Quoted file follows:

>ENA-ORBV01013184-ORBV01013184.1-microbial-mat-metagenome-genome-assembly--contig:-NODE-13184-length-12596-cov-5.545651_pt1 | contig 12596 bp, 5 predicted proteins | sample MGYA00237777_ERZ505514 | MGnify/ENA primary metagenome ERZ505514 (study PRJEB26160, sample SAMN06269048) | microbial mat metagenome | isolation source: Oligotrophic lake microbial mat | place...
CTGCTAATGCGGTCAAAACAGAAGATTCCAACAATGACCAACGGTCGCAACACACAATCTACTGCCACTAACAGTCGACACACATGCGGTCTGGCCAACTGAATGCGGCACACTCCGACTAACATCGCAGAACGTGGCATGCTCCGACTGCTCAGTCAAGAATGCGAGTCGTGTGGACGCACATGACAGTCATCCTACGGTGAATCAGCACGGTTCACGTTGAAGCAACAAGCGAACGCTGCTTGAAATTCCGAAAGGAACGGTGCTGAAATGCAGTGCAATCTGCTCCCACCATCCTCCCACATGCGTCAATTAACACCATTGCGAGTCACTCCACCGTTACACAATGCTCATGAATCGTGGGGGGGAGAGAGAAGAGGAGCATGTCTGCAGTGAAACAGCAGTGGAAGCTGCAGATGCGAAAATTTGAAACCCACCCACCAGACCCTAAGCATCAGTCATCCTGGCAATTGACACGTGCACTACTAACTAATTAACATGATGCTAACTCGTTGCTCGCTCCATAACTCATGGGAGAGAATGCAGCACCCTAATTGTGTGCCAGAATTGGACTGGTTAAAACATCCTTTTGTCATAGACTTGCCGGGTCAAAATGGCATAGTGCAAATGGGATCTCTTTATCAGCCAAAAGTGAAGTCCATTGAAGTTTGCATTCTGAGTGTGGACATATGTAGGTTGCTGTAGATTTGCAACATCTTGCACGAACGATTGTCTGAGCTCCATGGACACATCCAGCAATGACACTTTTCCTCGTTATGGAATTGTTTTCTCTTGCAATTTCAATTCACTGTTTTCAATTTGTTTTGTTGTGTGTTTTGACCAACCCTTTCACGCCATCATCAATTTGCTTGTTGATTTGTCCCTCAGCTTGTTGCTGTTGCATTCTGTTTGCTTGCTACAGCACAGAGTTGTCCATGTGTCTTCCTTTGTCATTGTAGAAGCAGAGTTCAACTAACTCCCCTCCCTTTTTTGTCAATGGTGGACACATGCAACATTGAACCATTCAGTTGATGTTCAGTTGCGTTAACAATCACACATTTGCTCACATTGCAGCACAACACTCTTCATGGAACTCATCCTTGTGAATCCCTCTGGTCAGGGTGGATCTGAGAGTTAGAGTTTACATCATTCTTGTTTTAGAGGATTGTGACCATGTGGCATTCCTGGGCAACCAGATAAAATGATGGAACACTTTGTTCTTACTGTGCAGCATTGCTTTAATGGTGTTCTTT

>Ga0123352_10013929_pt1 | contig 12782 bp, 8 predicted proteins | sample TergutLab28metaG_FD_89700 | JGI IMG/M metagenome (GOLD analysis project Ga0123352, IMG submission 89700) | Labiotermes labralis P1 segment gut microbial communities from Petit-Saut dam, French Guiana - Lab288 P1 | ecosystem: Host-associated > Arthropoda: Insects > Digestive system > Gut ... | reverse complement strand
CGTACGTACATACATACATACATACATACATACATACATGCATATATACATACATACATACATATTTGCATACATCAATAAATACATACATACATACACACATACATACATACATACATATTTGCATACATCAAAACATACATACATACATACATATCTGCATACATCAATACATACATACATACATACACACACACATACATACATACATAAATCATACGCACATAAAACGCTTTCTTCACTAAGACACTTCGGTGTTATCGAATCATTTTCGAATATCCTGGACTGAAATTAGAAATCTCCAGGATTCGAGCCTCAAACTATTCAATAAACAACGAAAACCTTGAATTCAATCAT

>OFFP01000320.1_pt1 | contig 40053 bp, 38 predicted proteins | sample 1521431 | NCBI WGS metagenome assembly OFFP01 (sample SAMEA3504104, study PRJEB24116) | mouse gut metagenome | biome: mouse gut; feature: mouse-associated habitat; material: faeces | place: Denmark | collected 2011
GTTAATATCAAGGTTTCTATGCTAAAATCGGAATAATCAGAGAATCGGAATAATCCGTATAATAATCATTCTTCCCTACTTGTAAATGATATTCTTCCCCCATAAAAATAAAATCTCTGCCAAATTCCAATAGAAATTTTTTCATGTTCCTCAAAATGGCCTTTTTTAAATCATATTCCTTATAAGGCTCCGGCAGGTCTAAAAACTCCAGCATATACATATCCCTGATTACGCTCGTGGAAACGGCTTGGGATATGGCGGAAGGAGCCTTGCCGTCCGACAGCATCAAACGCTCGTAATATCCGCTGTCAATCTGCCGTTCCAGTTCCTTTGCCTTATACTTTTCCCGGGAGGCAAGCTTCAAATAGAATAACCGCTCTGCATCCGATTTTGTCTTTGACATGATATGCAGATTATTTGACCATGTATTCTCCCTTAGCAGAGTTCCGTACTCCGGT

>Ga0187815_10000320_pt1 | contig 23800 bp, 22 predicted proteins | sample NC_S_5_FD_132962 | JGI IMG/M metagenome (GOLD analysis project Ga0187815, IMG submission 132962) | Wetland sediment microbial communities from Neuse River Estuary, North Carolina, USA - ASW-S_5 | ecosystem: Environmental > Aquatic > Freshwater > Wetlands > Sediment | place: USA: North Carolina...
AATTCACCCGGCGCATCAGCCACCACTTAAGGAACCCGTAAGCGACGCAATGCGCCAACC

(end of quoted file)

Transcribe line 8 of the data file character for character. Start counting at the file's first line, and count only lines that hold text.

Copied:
AATTCACCCGGCGCATCAGCCACCACTTAAGGAACCCGTAAGCGACGCAATGCGCCAACC